No other Filipino writer has spurned today’s youth into reading more than Bob Ong. [firstpara]
Virtually the most popular writer of the present generation, Bob Ong has gone from being a blogger, an accidental nom de plume, to a national bestselling author, and –according to an exclusive interview with FHM.com.ph— perhaps soon a blockbusting screenwriter.
Known (and often quoted) for his non-fiction works, Bob Ong has lately been venturing into fiction with his last two books, Macarthur, and the fresh-from-the-80’s superhero Kapitan Sino.
Bob Ong releases his 8th book—3rd novel of fiction— through a never before attempted simultaneous nationwide release across bookstores last November 30.
Mga Kaibigan ni Mama Susan is the author’s first foray into writing suspense-horror. It is inspired by true events. “Part of the book is written by the real ‘Galo’ (the novel’s main protagonist), entries were lifted from his journal,” Bob Ong reveals.
Set in the late 90’s, the book is what appears to be the journal of Gilberto Manansala, a 16-year-old college student who deals with teenage angst by jotting down his ramblings and rap compositions.
It started out as a school project, eventually turning into a voyeuristic look at Galo’s naked psyche. The author masterfully crafted a delicate balance between Galo’s emotional, borderline incoherent rantings and his vivid depiction of his day-to-day; the character’s voice is convincingly captured without compromising the structure of the narrative.
The story moves forward as Galo returns to his childhood home to spend time (indefinitely) with his grandmother. What follows after is a series of chilling revelations that’s more “gothic suspense” than “monster of the week.”
Bob Ong’s Mama Susan creaks and whispers as you turn the page. There’s no monster hiding under the bed, but a statue of a crying woman is shoved there.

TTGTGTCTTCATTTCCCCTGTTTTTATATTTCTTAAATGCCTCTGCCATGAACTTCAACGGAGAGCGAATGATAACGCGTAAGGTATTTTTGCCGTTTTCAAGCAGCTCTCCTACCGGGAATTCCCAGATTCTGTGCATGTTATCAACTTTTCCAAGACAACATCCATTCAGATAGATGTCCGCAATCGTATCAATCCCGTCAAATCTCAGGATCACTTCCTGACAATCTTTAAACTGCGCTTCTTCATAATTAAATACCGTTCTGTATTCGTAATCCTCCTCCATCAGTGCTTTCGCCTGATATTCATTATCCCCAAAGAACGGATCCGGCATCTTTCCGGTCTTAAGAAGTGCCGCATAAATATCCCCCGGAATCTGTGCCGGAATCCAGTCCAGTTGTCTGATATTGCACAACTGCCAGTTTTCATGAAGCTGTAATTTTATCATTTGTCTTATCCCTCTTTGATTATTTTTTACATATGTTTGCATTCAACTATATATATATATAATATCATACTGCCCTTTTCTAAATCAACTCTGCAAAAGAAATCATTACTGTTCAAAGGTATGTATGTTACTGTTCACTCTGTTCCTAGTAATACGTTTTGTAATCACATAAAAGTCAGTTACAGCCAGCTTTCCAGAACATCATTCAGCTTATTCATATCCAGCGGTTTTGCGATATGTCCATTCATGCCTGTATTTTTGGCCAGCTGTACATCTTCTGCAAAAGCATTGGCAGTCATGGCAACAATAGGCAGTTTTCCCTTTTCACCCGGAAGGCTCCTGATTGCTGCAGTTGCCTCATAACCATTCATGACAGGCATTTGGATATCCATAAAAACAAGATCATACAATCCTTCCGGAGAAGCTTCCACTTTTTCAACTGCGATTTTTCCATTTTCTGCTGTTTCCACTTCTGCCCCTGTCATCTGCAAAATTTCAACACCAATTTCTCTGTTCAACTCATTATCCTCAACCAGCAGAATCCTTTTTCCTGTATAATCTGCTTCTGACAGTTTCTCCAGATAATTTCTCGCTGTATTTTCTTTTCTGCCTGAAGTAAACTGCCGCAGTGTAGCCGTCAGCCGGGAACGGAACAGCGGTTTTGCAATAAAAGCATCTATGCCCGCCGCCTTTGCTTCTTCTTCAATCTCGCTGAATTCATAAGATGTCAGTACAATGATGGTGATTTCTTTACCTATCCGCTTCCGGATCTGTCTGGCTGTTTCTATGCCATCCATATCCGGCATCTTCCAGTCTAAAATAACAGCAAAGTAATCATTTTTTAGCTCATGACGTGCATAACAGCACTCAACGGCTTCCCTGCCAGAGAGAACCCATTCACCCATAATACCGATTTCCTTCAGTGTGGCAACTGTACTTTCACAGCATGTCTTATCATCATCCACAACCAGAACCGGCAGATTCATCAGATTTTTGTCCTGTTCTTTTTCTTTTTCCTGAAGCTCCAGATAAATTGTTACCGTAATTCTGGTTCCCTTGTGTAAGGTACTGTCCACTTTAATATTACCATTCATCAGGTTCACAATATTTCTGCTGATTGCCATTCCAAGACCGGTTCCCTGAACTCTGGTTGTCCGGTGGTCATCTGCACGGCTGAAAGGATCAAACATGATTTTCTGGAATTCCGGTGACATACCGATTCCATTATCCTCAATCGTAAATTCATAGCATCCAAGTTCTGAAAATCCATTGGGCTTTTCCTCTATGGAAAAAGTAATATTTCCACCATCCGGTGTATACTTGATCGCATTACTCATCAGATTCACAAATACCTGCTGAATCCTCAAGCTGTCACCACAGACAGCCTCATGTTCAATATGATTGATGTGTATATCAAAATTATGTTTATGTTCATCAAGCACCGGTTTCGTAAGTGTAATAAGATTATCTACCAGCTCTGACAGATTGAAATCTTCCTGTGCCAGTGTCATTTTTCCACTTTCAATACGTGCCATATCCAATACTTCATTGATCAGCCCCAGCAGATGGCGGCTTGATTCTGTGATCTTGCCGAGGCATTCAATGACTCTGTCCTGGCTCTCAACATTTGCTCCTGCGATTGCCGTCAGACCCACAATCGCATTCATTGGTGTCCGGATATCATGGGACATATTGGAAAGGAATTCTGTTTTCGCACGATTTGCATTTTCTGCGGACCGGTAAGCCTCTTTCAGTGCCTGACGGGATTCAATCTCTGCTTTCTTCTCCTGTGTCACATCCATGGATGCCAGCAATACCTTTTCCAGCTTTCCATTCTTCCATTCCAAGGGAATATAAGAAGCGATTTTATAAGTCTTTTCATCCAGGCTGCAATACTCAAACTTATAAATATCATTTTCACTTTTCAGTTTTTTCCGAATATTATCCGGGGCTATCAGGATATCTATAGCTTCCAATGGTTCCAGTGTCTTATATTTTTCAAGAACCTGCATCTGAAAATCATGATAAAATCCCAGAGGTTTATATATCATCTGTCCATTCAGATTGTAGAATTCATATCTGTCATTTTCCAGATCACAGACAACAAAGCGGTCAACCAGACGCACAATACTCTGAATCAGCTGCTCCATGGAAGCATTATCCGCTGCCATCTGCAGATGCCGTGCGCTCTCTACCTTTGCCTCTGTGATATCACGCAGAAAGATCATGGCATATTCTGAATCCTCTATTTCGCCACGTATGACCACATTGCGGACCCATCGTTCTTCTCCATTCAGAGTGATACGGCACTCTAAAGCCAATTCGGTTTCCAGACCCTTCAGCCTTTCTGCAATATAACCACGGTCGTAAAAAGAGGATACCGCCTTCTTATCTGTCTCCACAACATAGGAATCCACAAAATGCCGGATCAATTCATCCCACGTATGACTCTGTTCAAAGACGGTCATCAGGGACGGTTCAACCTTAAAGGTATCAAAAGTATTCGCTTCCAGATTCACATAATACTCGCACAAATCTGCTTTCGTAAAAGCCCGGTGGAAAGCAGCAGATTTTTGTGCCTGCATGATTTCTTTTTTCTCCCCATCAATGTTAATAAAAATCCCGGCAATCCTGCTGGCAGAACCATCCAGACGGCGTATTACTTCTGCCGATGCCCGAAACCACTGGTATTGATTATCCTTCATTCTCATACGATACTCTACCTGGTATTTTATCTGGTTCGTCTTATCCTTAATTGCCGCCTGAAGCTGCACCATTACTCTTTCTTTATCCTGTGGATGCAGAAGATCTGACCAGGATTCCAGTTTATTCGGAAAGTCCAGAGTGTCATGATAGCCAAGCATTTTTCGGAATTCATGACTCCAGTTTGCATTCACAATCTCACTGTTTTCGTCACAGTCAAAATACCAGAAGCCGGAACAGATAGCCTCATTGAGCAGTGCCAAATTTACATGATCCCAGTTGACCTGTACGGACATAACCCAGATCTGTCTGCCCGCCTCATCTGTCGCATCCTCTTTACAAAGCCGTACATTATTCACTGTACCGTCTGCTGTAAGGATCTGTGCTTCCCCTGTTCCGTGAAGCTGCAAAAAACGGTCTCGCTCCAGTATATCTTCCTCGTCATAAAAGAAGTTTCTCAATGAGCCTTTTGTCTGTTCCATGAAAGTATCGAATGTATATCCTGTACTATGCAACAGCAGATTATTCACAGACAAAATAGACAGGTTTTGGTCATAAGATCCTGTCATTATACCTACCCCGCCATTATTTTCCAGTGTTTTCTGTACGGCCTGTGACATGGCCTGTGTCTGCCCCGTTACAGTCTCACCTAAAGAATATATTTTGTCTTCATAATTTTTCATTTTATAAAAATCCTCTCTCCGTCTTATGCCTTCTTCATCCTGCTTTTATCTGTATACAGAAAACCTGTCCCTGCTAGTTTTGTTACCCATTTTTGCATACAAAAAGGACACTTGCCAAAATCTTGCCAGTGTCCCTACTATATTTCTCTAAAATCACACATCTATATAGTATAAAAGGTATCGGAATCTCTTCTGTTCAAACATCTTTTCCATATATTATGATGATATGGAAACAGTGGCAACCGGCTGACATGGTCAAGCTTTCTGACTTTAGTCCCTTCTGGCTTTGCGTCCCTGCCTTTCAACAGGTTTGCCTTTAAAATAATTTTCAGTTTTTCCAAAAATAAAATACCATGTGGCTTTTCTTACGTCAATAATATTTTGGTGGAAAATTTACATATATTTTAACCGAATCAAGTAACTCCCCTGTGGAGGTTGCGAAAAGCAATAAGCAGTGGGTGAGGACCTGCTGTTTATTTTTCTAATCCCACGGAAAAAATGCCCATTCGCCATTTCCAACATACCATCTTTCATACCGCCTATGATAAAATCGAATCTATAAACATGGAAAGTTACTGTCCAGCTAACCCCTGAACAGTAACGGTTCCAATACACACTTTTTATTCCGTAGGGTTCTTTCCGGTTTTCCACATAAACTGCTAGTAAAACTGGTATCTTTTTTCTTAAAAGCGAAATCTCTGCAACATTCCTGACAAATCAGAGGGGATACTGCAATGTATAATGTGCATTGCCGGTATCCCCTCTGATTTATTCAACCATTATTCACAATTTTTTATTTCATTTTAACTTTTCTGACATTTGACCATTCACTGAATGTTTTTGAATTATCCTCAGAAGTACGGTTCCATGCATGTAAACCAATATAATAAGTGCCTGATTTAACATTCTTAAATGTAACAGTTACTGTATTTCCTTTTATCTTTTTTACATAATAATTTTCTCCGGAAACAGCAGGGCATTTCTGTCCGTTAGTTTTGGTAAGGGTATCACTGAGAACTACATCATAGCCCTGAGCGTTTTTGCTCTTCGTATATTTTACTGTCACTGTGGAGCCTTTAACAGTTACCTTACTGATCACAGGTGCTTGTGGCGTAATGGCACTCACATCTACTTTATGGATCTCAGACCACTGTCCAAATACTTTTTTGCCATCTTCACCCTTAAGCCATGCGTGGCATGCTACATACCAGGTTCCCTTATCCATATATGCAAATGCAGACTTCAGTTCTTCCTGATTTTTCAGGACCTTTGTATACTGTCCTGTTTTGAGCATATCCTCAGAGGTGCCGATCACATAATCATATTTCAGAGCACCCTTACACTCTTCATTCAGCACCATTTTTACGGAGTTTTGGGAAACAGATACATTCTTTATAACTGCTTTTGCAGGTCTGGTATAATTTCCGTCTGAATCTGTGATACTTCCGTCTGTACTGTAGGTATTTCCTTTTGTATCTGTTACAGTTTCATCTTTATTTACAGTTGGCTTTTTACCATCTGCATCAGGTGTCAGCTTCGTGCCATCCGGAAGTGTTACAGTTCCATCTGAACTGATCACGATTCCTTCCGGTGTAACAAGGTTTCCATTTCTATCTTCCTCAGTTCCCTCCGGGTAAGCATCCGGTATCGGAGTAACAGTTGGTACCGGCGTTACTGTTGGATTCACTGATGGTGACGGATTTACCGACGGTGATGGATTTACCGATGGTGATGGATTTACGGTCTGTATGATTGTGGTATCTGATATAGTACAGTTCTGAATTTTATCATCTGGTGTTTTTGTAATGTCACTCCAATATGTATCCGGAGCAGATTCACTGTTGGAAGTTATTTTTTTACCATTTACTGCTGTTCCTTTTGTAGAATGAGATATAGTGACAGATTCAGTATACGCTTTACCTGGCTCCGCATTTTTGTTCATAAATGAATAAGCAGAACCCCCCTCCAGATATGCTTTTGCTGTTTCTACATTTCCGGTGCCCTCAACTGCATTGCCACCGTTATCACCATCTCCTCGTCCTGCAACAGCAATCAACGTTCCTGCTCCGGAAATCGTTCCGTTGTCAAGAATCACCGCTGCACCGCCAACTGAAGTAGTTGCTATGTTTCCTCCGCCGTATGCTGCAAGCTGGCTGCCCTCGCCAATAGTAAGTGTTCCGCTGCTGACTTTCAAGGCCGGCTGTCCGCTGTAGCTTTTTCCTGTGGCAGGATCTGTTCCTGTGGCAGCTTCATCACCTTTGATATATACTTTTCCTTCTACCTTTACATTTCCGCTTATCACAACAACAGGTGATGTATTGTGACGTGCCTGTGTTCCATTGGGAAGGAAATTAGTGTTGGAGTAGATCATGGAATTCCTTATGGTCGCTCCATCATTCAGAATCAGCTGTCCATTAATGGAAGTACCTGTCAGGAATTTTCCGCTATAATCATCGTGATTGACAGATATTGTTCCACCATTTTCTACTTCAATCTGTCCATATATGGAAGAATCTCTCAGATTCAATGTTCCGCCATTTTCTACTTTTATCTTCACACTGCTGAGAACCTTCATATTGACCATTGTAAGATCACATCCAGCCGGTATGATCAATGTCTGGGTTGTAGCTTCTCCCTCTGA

Mama Susan is the literary equivalent of screamfests like The Blair Witch Project and the more recent Paranormal Activity.
It’s a very effective slice-of-life faux documentary that’s so uncannily realistic (and it helps that the book is purported to be based on true events) that you are disturbed to bear witness to such horrible events.
Readers looking for a good textable (or in this day and age, “Twitterable”) soundbite from Bob Ong’s latest better save the laughs. Though not bereft of it, Mama Susan’s sense of humor is more of the dark variety.
Sinister and seductive, Mama Susan draws you well into the dark night even against your will. Already the internet is abuzz with theories from readers sharing their own interpretation of the story’s enigmatic ending.
Mga Kaibigan ni Mama Susan is an interesting offering from a prolific author who is obviously having fun at the craft of storytelling. Bob Ong managed to break free from being stereotyped into any particular genre, and has once again thrown a curveball at our eager faces. Mga Kaibigan ni Mama Susan is disturbingly entertaining, a sinister seduction through a gothic excursion of dark secrets and darker revelations.
Will it alienate some of his love quotes forwarding fans? Maybe. But it will no doubt win him even more new ones.
Check out the trailer: